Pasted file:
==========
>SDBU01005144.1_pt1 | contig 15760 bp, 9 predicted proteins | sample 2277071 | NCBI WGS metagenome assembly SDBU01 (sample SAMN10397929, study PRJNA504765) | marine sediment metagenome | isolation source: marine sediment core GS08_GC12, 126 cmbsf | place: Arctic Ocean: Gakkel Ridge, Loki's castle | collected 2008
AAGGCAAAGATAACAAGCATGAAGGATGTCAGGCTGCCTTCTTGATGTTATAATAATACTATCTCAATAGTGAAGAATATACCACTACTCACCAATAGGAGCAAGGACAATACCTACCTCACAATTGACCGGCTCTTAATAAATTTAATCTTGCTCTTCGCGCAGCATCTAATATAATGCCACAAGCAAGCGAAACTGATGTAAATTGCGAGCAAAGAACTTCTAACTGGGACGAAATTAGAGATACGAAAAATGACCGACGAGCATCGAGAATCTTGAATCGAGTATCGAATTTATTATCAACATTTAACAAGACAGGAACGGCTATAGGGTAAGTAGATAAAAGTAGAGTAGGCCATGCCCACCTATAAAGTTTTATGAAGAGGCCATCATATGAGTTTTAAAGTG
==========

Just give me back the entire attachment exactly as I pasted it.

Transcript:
>SDBU01005144.1_pt1 | contig 15760 bp, 9 predicted proteins | sample 2277071 | NCBI WGS metagenome assembly SDBU01 (sample SAMN10397929, study PRJNA504765) | marine sediment metagenome | isolation source: marine sediment core GS08_GC12, 126 cmbsf | place: Arctic Ocean: Gakkel Ridge, Loki's castle | collected 2008
AAGGCAAAGATAACAAGCATGAAGGATGTCAGGCTGCCTTCTTGATGTTATAATAATACTATCTCAATAGTGAAGAATATACCACTACTCACCAATAGGAGCAAGGACAATACCTACCTCACAATTGACCGGCTCTTAATAAATTTAATCTTGCTCTTCGCGCAGCATCTAATATAATGCCACAAGCAAGCGAAACTGATGTAAATTGCGAGCAAAGAACTTCTAACTGGGACGAAATTAGAGATACGAAAAATGACCGACGAGCATCGAGAATCTTGAATCGAGTATCGAATTTATTATCAACATTTAACAAGACAGGAACGGCTATAGGGTAAGTAGATAAAAGTAGAGTAGGCCATGCCCACCTATAAAGTTTTATGAAGAGGCCATCATATGAGTTTTAAAGTG